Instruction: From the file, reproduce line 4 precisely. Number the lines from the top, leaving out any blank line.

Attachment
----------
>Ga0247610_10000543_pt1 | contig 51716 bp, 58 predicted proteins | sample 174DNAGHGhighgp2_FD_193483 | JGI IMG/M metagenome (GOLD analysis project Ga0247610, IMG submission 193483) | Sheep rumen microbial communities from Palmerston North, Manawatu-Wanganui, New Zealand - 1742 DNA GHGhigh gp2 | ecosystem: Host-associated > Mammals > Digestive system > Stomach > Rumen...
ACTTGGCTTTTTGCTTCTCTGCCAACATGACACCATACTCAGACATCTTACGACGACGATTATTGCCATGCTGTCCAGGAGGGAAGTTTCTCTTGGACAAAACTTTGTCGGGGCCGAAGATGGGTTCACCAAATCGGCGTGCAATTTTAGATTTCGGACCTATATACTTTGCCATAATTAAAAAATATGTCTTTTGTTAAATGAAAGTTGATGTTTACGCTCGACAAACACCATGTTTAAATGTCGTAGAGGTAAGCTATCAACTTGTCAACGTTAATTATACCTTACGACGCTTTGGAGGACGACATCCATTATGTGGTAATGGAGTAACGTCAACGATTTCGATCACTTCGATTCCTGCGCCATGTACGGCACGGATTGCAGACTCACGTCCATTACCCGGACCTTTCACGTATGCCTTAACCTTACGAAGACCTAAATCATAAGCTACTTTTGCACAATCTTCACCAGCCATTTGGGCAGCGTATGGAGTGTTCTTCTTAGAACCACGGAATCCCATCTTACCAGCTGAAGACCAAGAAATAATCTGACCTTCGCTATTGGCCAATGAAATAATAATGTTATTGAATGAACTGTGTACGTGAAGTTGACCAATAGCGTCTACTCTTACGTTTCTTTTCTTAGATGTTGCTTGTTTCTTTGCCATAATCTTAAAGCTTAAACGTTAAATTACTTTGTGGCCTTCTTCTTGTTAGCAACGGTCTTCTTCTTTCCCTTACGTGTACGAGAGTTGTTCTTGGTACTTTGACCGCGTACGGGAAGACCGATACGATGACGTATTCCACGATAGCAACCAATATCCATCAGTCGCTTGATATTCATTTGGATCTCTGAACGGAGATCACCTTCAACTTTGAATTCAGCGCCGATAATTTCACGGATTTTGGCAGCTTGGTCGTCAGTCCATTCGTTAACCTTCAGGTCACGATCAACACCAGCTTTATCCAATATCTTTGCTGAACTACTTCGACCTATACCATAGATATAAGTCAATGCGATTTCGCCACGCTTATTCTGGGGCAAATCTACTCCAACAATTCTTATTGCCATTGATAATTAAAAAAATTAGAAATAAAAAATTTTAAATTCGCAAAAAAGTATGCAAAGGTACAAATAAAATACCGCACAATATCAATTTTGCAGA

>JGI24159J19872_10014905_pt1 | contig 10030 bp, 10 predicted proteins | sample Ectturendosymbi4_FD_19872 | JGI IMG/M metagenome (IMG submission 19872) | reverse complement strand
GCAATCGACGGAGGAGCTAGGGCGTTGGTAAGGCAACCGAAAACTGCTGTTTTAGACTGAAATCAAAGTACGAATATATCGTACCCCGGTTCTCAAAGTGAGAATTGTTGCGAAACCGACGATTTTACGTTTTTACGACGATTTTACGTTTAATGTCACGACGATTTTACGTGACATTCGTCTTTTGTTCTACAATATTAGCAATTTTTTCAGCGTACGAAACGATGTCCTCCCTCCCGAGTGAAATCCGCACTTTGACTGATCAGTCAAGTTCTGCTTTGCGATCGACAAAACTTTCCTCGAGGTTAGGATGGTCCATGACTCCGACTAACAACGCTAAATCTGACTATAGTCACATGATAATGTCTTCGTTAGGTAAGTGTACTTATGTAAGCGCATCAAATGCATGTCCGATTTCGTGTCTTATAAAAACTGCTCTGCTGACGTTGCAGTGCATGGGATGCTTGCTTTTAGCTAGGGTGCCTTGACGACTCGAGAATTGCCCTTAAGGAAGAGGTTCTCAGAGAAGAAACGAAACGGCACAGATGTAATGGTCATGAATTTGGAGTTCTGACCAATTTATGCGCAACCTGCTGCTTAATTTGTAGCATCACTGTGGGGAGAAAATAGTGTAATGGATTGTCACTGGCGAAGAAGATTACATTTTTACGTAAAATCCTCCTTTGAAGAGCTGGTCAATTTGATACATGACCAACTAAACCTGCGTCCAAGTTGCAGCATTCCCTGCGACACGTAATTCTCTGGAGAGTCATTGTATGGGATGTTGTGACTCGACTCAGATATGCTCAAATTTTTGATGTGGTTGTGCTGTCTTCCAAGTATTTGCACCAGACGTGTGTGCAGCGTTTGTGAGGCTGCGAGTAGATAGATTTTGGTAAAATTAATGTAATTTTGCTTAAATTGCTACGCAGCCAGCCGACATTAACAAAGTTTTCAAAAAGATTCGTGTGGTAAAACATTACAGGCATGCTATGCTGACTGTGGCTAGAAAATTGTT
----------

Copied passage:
GCAATCGACGGAGGAGCTAGGGCGTTGGTAAGGCAACCGAAAACTGCTGTTTTAGACTGAAATCAAAGTACGAATATATCGTACCCCGGTTCTCAAAGTGAGAATTGTTGCGAAACCGACGATTTTACGTTTTTACGACGATTTTACGTTTAATGTCACGACGATTTTACGTGACATTCGTCTTTTGTTCTACAATATTAGCAATTTTTTCAGCGTACGAAACGATGTCCTCCCTCCCGAGTGAAATCCGCACTTTGACTGATCAGTCAAGTTCTGCTTTGCGATCGACAAAACTTTCCTCGAGGTTAGGATGGTCCATGACTCCGACTAACAACGCTAAATCTGACTATAGTCACATGATAATGTCTTCGTTAGGTAAGTGTACTTATGTAAGCGCATCAAATGCATGTCCGATTTCGTGTCTTATAAAAACTGCTCTGCTGACGTTGCAGTGCATGGGATGCTTGCTTTTAGCTAGGGTGCCTTGACGACTCGAGAATTGCCCTTAAGGAAGAGGTTCTCAGAGAAGAAACGAAACGGCACAGATGTAATGGTCATGAATTTGGAGTTCTGACCAATTTATGCGCAACCTGCTGCTTAATTTGTAGCATCACTGTGGGGAGAAAATAGTGTAATGGATTGTCACTGGCGAAGAAGATTACATTTTTACGTAAAATCCTCCTTTGAAGAGCTGGTCAATTTGATACATGACCAACTAAACCTGCGTCCAAGTTGCAGCATTCCCTGCGACACGTAATTCTCTGGAGAGTCATTGTATGGGATGTTGTGACTCGACTCAGATATGCTCAAATTTTTGATGTGGTTGTGCTGTCTTCCAAGTATTTGCACCAGACGTGTGTGCAGCGTTTGTGAGGCTGCGAGTAGATAGATTTTGGTAAAATTAATGTAATTTTGCTTAAATTGCTACGCAGCCAGCCGACATTAACAAAGTTTTCAAAAAGATTCGTGTGGTAAAACATTACAGGCATGCTATGCTGACTGTGGCTAGAAAATTGTT